Playing our way to a more sustainable future

Who doesn’t like games? For sure, we LOVE them! At the School of Business and Economics at UiT, we are testing methods that can encourage innovative thinking promoting sustainability.

Creative games
Creative games Foto: Maite Pett
Portrettbilde av Bertella, Giovanna
Bertella, Giovanna giovanna.bertella@uit.no Førsteamanuensis
Portrettbilde av Lupini, Sara
Lupini, Sara sara.lupini@uit.no
Published: 28.03.22 13:37 Updated: 28.03.22 13:37
Opprinnelig publisert i NTNU
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We are members of the REIS group (Research on Entrepreneurship, Innovation and Sustainability) at UiT. Talking with colleagues about our activity, we use fancy words such as action research, participatory approaches, design-based learning theories, business model canvas … but among us, we just call them games!

The start: A game about ice cream

Wall games
The researchers in Tromsø have been testing various games in order to provoke reflection. Foto: Maite Pett

We had a slow and very yummy start with a game about ice cream.

The target group was children, and the game concerned the challenges and possibilities to set up an organic and environmentally friendly ice cream shop. The game included posters and stickers, and the kids just loved it!

Then "the serious" games began

Right after the ice cream experience, a new member entered our group with an exciting PhD project about sustainable transformations in tourism, and "the serious games” began. 

Our goal is to develop a portfolio of games that can be used in teaching contexts, as well as with companies and public agencies. Right now, we have three prototypes.

Mr Wolf

This game consists in a series of 4 workshops over a 3–4 month period. We tested it once in Tromsø in fall 2020: The participants included tourism companies and the local municipality.

This is our Mr Wolf game … if you want to know where the name comes from, you can browse our Faculty’s blog.

The goal of Mr Wolf is to provoke reflections about the value and disvalue that organisations create in relation to various stakeholders, and introduce the participants to a set of tools and methods that can support strategic thinking.

The overarching structure of the game is inspired by the theory of change (ToC), which is relatively well-known in sustainability development contexts but rarely used in business and tourism contexts, and design thinking (DT), which is often adopted to promote innovation.

The participants to the Mr Wolf workshops are engaged in various activities, such as the elaboration of a shared vision, the proposal and discussion of innovative solutions and the necessary intermediate goals and activities towards the vision. To support the workshop activities, we adapted some of the tools proposed by sustainability scholar Nancy Bocken, more precisely value/disvalue mapping and innovation archetypes, and combined them with tools usually employed in ToC, DT, project management and creativity workshops, such as persona cards, roadmaps to change, backward mapping, and GANNT charts.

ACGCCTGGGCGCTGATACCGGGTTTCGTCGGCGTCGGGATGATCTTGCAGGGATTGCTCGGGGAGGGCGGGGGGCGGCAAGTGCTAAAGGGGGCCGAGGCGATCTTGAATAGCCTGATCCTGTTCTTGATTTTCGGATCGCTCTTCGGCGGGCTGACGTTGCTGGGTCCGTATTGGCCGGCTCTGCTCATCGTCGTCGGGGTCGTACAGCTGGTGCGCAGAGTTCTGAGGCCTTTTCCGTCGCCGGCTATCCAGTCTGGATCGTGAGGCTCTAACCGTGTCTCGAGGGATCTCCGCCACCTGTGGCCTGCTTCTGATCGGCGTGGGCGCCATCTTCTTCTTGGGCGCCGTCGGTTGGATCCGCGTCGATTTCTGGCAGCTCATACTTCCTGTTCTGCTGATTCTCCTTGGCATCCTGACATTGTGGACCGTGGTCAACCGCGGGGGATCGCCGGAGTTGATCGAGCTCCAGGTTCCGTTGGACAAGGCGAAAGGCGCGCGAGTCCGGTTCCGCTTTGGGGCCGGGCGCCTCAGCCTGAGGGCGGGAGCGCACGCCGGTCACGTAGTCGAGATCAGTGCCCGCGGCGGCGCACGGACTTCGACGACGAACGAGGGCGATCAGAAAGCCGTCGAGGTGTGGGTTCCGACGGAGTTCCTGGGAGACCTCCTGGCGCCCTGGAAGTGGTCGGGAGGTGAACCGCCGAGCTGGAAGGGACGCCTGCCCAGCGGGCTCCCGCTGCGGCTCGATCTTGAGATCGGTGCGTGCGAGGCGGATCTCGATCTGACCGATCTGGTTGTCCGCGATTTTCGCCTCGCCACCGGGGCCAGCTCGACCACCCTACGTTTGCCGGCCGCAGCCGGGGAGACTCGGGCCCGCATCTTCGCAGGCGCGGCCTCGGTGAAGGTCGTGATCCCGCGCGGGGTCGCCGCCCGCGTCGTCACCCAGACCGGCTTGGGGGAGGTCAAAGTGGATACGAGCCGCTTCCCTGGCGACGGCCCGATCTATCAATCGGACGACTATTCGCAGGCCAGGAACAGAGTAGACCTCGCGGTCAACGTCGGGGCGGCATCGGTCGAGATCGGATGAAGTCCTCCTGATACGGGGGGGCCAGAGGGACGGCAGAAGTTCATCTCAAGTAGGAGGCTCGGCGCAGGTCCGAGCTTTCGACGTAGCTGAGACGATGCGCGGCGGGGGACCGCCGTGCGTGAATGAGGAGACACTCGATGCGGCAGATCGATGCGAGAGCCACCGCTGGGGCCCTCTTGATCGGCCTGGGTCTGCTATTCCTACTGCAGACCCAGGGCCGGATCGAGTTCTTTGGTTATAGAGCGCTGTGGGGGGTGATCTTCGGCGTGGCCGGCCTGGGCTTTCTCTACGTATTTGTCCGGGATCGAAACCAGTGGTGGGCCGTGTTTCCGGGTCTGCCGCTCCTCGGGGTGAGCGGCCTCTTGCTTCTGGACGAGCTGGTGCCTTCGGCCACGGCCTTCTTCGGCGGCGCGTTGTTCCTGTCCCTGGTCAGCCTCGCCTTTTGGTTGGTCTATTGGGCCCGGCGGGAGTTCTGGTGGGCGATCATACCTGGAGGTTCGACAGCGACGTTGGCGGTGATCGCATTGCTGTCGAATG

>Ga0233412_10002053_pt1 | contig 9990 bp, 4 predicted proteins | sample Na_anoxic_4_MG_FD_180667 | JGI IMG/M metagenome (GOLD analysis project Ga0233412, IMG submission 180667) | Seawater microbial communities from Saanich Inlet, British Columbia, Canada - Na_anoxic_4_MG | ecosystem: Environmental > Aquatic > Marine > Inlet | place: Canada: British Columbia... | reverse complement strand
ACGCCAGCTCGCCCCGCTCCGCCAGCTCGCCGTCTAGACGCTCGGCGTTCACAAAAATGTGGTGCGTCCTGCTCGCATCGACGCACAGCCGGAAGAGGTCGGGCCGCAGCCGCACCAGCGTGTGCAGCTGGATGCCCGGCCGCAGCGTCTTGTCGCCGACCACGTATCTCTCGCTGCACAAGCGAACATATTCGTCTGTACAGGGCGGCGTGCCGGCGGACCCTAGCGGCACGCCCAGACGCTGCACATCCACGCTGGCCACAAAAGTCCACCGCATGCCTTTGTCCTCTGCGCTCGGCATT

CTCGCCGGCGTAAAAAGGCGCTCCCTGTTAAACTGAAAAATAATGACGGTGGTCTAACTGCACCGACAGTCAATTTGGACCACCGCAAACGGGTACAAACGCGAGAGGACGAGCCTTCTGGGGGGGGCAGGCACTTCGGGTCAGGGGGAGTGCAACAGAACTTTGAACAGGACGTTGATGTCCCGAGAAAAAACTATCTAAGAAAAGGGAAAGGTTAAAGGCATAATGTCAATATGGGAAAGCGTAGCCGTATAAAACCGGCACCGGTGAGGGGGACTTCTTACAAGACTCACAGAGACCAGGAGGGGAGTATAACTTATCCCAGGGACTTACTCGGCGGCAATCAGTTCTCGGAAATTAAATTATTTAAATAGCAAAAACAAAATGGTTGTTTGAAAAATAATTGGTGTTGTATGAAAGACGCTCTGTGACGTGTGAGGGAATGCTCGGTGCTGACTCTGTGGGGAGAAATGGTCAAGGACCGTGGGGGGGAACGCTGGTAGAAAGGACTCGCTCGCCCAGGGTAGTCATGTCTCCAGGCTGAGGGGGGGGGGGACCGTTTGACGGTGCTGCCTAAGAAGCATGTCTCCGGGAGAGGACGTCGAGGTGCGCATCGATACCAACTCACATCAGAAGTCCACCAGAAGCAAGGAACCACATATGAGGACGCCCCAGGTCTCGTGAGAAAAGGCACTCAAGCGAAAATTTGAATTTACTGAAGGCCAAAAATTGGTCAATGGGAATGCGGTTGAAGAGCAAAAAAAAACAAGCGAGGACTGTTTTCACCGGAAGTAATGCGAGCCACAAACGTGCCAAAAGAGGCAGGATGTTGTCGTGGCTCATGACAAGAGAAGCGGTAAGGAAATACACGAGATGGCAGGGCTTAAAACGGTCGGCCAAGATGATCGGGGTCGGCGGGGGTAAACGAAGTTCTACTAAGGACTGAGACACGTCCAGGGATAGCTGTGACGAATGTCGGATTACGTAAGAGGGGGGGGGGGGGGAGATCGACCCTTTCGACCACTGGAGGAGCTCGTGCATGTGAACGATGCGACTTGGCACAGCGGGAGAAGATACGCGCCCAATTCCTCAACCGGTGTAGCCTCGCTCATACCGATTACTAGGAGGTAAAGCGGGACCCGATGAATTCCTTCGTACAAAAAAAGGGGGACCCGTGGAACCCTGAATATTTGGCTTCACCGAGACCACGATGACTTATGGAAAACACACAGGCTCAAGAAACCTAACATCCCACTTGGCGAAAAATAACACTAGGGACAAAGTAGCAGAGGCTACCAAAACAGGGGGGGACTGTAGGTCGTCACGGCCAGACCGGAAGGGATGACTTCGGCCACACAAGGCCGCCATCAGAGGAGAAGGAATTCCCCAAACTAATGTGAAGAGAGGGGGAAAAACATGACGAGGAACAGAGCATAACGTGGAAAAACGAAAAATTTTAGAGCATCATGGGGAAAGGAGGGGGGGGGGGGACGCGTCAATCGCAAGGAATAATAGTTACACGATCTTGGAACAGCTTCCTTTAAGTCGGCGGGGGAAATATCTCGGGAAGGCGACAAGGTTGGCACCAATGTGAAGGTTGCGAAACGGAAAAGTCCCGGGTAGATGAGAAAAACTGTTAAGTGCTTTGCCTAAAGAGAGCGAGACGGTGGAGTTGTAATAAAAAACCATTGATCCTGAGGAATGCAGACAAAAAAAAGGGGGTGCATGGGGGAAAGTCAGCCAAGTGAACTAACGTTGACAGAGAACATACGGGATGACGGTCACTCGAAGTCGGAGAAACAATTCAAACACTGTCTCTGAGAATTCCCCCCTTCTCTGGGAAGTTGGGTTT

Among the most surprising results of our test was the focus that the participants had on inclusiveness. Quite a lot of the persona cards chosen by the participants to give voice to the stakeholders included categories of people experiencing hardship or belonging to minorities, such as elderly, sick and poor people, LGBTQ.

Less surprising, but very relevant to our studies, was the result of the environmental dimension of sustainability being downgraded due to impellent socio-economic difficulties deriving from the ongoing COVID-19 crisis. While the academics are spending tons of ink writing about using the crisis to reflect on what can be improved to build a more sustainable tourism sector, the focus of the practitioners is on surviving the crisis, with little space for imagining a better future.

These were not the only lessons we learned … if you want to know more about them and read a detail description of our Mr Wolf with the changes introduced after the test, you can check out our article in Annals of Tourism Research.

Mr Wolf Jr

Wall games
Can games be a tool in creating a more sustainable future? UiT researchers Giovanna Bertella and Sara Lupini want to find out. Foto: Maite Pett

Mr Wolf Jr is a shorter version of Mr Wolf. It is thought to be used with students and companies. The main idea of this game is to create a space for discussing sustainability across generations. The companies present themselves to the students and describe a challenge that they are facing.